The great unknown: risk-taking behaviour in adolescents
Teenagers are driven to seek new experiences
Adolescents are more likely to ignore information that could prompt them to rethink risky decisions. This may explain why information campaigns on risky behaviors such as drug abuse tend to have only limited success. These are the conclusions of a study conducted by researchers at the Max Planck Institute for Human Development, which has been published in the journal Scientific Reports.
Reckless driving, binge drinking, drug taking—it is well known that adolescents are more likely than adults to engage in risky and impulsive behavior. A study conducted at the Max Planck Institute for Human Development provides new insights into these risky decisions. The findings show that, relative to children and adults, adolescents are less interested in information that would help them to gauge the risks of their behavior. They are less motivated to seek out such information and better able to tolerate a lack of knowledge. “It’s not that they are cognitively incapable of processing the issues. They are simply driven to seek new experiences and try out new things,” says lead author Wouter van den Bos, researcher in the Center for Adaptive Rationality at the Max Planck Institute for Human Development.
The patterns of adolescent risk-taking behaviors observed in previous experimental studies deviate sharply from those seen in real life. In these earlier laboratory experiments, participants were often given all the information they needed to make a decision. When adolescents test their luck by experimenting with drugs or having unprotected sex, however, they may have only a vague idea of the possible consequences of their actions and the likelihoods of those consequences. But they often have the opportunity to learn more about those consequences before making a decision—metaphorically speaking, they can look before they leap. “Ours was the first developmental study to use experimental tasks that afforded decision makers this opportunity to reduce uncertainty by searching for more information,” adds van den Bos.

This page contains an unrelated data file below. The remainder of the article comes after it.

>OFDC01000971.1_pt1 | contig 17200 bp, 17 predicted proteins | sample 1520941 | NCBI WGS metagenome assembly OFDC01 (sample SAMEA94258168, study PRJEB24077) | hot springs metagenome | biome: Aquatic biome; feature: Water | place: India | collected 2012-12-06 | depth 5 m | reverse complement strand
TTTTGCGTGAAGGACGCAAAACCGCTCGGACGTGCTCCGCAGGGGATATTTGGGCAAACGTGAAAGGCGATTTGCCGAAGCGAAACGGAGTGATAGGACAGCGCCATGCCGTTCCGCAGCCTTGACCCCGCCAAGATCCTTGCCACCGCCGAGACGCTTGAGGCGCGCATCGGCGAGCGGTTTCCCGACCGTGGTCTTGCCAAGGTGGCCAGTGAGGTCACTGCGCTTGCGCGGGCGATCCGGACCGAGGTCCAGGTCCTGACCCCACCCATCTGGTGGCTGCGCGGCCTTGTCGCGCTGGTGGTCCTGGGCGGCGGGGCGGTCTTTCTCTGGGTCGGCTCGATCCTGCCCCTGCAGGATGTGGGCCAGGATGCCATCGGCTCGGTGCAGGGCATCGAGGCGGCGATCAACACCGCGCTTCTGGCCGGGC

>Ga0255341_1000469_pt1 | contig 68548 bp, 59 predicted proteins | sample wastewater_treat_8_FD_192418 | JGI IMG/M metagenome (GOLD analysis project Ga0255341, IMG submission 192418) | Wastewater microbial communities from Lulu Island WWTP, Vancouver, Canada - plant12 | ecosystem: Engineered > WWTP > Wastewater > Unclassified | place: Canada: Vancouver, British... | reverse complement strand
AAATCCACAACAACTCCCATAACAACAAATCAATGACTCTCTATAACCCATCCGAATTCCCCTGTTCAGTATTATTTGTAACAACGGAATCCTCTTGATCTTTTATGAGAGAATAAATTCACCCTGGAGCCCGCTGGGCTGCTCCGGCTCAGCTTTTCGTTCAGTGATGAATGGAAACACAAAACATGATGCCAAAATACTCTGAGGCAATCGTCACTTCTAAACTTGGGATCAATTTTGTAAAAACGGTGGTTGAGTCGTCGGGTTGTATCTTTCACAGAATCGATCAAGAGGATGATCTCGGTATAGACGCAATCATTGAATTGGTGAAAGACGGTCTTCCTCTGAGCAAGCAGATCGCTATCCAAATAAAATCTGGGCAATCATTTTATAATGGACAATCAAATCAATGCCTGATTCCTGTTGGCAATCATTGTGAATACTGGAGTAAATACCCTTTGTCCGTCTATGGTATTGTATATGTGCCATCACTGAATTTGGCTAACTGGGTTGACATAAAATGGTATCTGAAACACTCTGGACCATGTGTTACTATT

In the study, 105 children, adolescents, and young adults aged 8–22 years old played various lotteries, each offering a chance of winning a certain amount of money. Players either had full information on the value of the prize and the probability of winning it (choices under risk), or they were told the value of the prize but had incomplete information on its probability (choices under ambiguity), or they were not told the value of the prize or its probability but had the opportunity to access further information (choices under uncertainty). Additionally, participants were asked about their real-life risk-taking behavior.
It emerged that teenagers were more ready to accept ambiguity and also searched for less information in the context of uncertainty. This tolerance of the unknown peaked around age 13-15 years. Unlike adolescents’ choices in the context of full information, their behavior under ambiguity and uncertainty also correlated with their self-reported risk-taking in the real world.
The study findings could also explain why information campaigns designed to educate young people about the risks of certain behaviors—such as drug abuse—often fall on deaf ears. Even when information is easily available to young people, they show little motivation to engage with it. “If we really want to get through to young people, we need to take these insights into account when designing interventions,” says coauthor Ralph Hertwig, Director of the Center for Adaptive Rationality at the Max Planck Institute for Human Development. “A promising alternative to information campaigns would be to give adolescents the opportunity to experience the consequences of their risky behavior—in virtual environments, for example,” adds Hertwig.